[just above this place, it is passable for boats to the mouth of Tugelo River. After it takes the name of Savannah, at the confluence of the Tugelo and Keowee, it receives a number of tributary streams from the Georgia side, the principal of which is Broad River. Tybee Bar, at the entrance of Savannah River, has 16 feet water at half-tide. Tybee lighthouse lies in lat. 32° «. and long. 81° w. and from thence to Port Royal is six leagues w. e. J e.

The freshes of this river will sometimes rise from 30 to 40 feet perpendicular, above the usual level of the river. In 1701 a very destructive one occurred in part of the country; and, in 1796, a similar flood poured down the Savannah River, laying the town of Augusta upwards of two feet under water, and damaging goods therein to a large amount. It tore away an extensive bridge, near 800 feet long, belonging to Mr. Wade Hampton, which had been thrown over that river from S. Carolina, and carried destruction and dismay before it, quite to the town of Savannah. The height of this fresh was supposed to be from 35 to 40 feet at Augusta above its common-level. This inundation also occasioned immense damage in S. Carolina, where the waters rose to as great a height as in Georgia. Several bridges were carried away, and many of the Negro huts on the islands and swamp plantations near the coast, were torn up with the people in them, and carried by the torrent entirely out to sea.

Proceeding up Savannah River, from the town, the sight is regaled with a variety of beautiful views. Numerous small islands intersect and divide the river into pretty meandering channels. The shores are mostly lined with large foresttrees, and the islands, with abundance of small shrubs. A few plantations appear at intervals upon the banks, with now and then a handsome house; but in general you see nothing but the Negro huts, together with many of the slaves who work upon the rice swamps: these, together with the cotton plantations, are very numerous on the banks of this river; of the latter we shall speak towards the end of this article; the cultivation of the former is conducted in the following manner:

Rice lands are laid out into squares, or small fields, proportioned to the strength of the Negroes who work them, in such manner, that they can be planted or hoed through in the course of a week. These fields are separated from each other by proper banks, sufficiently strong for retaining water in the one, whilst those adjoining are kept dry. They communicate with each

other by trunks and sluices, having valves at either end to receive or retain water, and large trunks or flood-gates, from rivers or reservoirs, through which water is occasionally introduced. About the 20th of March the spring has so far made its appearance as to enable the sowing of rice in the tide-lands: the inlands are not planted until the first or second week in April, as their soils are of a colder nature. Now the red-flowering maple has put on its scarlet robe, the alder its blossoms, and the willow its leaves; the alder also shoots up its vigorous stalks from the rich land in which it grows; and the swamp sloe-bush is covered with a profusion of showy blossoms. The wild-geese and ducks have departed for the northern regions; and the planter, freed from their ravages, begins seriously to sow his crop, continuing that business, from time to time, until the 10th of June, after which the seasons scarcely permit its ripening before the frosts set in. For this purpose, the land having been previously turned up, is drilled either with ploughs or hoes, but most generally with the hoe, into about 100 or 125 trenches in the half-acre, or 80 trenches in a quarter of an acre, and rice is sown therein, from one to two bushels the acre. It is then covered, and the general custom of tide-planters is, immediately to flow the fields with water, keeping the same on from two to four days, according to the season and the heat of the weather.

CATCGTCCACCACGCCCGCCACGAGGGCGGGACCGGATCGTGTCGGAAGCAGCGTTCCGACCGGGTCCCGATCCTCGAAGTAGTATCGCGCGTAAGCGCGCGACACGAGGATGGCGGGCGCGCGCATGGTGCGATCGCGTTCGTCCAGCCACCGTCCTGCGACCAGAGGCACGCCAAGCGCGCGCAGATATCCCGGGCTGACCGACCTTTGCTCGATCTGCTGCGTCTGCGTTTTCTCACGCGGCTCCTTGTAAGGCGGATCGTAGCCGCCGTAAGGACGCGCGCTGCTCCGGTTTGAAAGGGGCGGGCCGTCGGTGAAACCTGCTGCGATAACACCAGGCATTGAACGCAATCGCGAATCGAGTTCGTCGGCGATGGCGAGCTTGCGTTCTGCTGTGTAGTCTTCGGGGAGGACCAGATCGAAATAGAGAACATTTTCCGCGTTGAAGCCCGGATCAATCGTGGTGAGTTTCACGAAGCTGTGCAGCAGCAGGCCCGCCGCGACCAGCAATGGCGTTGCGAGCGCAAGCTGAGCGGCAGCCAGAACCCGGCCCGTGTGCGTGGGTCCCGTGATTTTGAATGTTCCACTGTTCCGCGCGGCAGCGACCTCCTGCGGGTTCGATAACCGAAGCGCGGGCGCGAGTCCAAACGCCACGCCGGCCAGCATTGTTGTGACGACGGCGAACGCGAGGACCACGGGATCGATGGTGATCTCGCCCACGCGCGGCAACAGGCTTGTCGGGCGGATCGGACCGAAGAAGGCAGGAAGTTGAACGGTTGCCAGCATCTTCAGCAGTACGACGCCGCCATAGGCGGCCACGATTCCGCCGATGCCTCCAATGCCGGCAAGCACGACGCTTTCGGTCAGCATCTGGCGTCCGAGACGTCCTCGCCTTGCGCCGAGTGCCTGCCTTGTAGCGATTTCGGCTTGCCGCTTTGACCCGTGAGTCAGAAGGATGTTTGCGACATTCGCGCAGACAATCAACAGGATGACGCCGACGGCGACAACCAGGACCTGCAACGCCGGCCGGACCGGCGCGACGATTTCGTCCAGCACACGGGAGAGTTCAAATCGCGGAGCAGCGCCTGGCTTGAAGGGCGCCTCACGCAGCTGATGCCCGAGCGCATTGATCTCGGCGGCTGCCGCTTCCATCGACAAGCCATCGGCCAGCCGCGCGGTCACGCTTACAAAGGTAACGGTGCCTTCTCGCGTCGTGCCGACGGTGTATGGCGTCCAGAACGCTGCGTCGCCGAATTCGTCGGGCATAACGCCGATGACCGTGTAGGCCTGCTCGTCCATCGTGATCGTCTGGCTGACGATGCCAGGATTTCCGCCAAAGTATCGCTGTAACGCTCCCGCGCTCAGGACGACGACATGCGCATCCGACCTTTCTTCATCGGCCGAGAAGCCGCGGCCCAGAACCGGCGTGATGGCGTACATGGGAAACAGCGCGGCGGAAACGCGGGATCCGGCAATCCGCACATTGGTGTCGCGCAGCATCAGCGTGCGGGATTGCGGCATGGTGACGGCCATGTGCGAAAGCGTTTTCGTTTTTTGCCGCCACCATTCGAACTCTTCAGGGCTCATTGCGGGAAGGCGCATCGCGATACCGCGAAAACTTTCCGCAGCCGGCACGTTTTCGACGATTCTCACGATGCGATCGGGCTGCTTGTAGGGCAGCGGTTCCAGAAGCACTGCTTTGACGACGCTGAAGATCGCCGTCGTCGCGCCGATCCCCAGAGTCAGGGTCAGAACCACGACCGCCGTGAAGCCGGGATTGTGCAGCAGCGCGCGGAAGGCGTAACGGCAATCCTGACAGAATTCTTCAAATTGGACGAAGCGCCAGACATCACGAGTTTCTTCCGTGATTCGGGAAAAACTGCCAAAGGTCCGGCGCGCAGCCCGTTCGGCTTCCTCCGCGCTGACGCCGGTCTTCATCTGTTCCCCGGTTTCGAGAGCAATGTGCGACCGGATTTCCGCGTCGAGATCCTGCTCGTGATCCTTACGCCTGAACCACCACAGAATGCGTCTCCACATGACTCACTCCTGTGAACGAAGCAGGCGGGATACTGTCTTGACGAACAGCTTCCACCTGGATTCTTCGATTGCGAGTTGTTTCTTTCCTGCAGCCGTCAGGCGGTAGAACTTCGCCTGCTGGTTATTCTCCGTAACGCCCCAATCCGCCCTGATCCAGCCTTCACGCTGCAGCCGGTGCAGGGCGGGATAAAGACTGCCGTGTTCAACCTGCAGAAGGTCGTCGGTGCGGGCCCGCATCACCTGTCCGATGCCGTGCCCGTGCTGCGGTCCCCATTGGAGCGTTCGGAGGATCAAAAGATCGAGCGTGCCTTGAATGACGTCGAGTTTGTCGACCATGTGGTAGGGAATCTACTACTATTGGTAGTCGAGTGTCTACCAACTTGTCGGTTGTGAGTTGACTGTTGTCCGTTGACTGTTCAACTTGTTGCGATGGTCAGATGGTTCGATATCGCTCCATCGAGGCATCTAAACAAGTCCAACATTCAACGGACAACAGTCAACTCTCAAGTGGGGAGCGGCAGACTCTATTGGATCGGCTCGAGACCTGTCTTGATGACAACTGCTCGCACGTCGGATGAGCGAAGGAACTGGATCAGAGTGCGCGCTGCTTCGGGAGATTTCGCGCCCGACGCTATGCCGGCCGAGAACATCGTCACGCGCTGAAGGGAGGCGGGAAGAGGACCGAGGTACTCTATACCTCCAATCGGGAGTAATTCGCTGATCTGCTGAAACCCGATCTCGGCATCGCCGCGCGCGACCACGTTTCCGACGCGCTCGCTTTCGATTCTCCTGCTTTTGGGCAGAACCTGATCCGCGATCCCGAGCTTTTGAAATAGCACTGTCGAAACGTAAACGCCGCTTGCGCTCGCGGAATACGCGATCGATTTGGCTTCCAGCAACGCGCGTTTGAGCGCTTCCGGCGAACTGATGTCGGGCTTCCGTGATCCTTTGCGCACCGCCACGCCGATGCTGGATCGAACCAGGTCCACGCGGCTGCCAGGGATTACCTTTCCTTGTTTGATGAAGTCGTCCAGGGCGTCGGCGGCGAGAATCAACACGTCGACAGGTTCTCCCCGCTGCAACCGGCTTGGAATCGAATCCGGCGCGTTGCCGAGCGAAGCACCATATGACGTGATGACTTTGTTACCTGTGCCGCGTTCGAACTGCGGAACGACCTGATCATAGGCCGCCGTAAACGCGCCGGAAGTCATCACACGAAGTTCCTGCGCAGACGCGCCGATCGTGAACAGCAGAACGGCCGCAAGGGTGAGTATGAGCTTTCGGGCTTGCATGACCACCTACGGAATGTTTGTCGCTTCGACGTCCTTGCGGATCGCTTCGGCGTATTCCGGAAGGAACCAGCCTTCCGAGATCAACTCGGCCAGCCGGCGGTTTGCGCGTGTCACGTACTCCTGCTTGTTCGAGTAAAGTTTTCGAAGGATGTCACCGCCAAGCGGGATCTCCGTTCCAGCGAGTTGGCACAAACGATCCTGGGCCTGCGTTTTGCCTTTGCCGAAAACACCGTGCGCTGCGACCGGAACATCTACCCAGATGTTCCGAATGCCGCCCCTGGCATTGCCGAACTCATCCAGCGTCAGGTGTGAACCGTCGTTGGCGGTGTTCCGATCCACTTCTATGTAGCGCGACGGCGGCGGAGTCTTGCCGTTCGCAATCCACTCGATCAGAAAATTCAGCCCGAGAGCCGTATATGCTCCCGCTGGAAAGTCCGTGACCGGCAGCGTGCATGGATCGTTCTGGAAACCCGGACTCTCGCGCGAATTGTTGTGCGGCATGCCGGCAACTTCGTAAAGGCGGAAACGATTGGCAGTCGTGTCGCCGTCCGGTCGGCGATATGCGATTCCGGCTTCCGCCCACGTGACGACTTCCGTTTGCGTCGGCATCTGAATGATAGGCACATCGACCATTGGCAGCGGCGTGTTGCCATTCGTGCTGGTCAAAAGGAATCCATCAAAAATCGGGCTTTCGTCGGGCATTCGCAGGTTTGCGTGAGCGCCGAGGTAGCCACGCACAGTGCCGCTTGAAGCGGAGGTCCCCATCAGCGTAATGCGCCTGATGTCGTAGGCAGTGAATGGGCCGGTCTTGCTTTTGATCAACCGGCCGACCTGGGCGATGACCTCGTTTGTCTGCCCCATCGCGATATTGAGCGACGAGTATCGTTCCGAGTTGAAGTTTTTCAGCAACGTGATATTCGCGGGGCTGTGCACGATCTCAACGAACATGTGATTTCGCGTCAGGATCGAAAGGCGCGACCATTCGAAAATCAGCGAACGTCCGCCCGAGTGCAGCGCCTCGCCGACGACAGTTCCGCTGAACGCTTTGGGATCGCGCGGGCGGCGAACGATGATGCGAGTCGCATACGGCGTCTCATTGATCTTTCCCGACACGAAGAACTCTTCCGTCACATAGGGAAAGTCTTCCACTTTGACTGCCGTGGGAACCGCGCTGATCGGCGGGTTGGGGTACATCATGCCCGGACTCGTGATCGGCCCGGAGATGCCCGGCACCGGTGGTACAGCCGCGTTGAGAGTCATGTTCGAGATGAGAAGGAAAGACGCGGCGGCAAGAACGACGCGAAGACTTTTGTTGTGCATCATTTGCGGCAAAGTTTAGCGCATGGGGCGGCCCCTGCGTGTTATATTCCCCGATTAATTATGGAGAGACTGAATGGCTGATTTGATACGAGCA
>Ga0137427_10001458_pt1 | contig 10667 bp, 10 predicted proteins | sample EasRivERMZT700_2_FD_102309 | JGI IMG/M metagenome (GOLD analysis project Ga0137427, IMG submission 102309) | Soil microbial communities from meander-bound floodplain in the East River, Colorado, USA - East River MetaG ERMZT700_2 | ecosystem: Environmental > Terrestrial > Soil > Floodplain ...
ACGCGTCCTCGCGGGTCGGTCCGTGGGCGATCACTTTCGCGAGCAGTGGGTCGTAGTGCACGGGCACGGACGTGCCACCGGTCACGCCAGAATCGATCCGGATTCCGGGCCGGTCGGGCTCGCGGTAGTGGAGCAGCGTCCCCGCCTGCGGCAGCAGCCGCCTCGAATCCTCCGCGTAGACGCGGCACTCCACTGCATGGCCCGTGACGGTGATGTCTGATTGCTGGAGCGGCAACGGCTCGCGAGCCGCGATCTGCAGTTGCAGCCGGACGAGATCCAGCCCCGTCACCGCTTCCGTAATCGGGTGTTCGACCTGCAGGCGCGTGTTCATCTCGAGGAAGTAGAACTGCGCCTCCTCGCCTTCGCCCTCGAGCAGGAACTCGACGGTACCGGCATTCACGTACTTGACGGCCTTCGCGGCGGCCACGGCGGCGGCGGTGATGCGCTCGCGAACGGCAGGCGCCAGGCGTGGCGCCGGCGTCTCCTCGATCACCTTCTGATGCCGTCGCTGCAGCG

After the rice is some inches high, and attained a little strength, it requires hoeing. This is a very necessary business, as without it the plant will sometimes sicken and die. Three or more of these hoeings are commonly given to rice during its growth; and at the second hoeing the toil becomes more serious, for the grass and weeds are then hand-picked from the roots of the rice. After the operation is over, a flowing of tide-lands is commonly given, and continued from 10 to 20 days, in order to give the rice a stretch, and to prepare it for branching, which it now begins to do. After this the water is run gradually off, and the rice remains dry for some time. This is a critical period of the crop, as the harvest proves good or bad in proportion to the branching of the rice, and as every branch produces one ear, containing from 100 to 300 grains, as the lands may prove productive. In dry seasons the rice is liable to attacks from a small bug, equally injurious to it as the Hessian fly is eaid to be to wheat, or the blast to sugarcanes. These insects attach themselves to the rice, and suck out all the nourishment of the plant. In tide-plantations this mischief is easily) [remedied, by opening the sluices, and flowing the fields with water; but the inland planter has not this convenience; patience and hope are the only sources to which he can then apply for consolation.

Three months after the sowing of rice it begins to joint, blossom, and form the ear; water is now absolutely necessary, for without it there is much light rice; and whenever it can be thrown on from rivers or reservoirs it is immediately done, and is retained thereon, with a change of water, if convenient, until a few days before the harvest. This curious operation in agriculture generally begins on tide-lands towards the end of August, and in September the harvest becomes general throughout the state. In August, when the rice is flowed, and, as it is termed, the hoes laid by, the cooper-stuff is procured, which is necessary for exporting the rice in barrels: for this purpose, Negroes are then sent into the pine-lands to split staves and heading for barrels, while others afterwards cut hoop-poles for making them. Now the barns and barnyards are put in order, and the rice-mill is prepared for manufacturing the rice for market.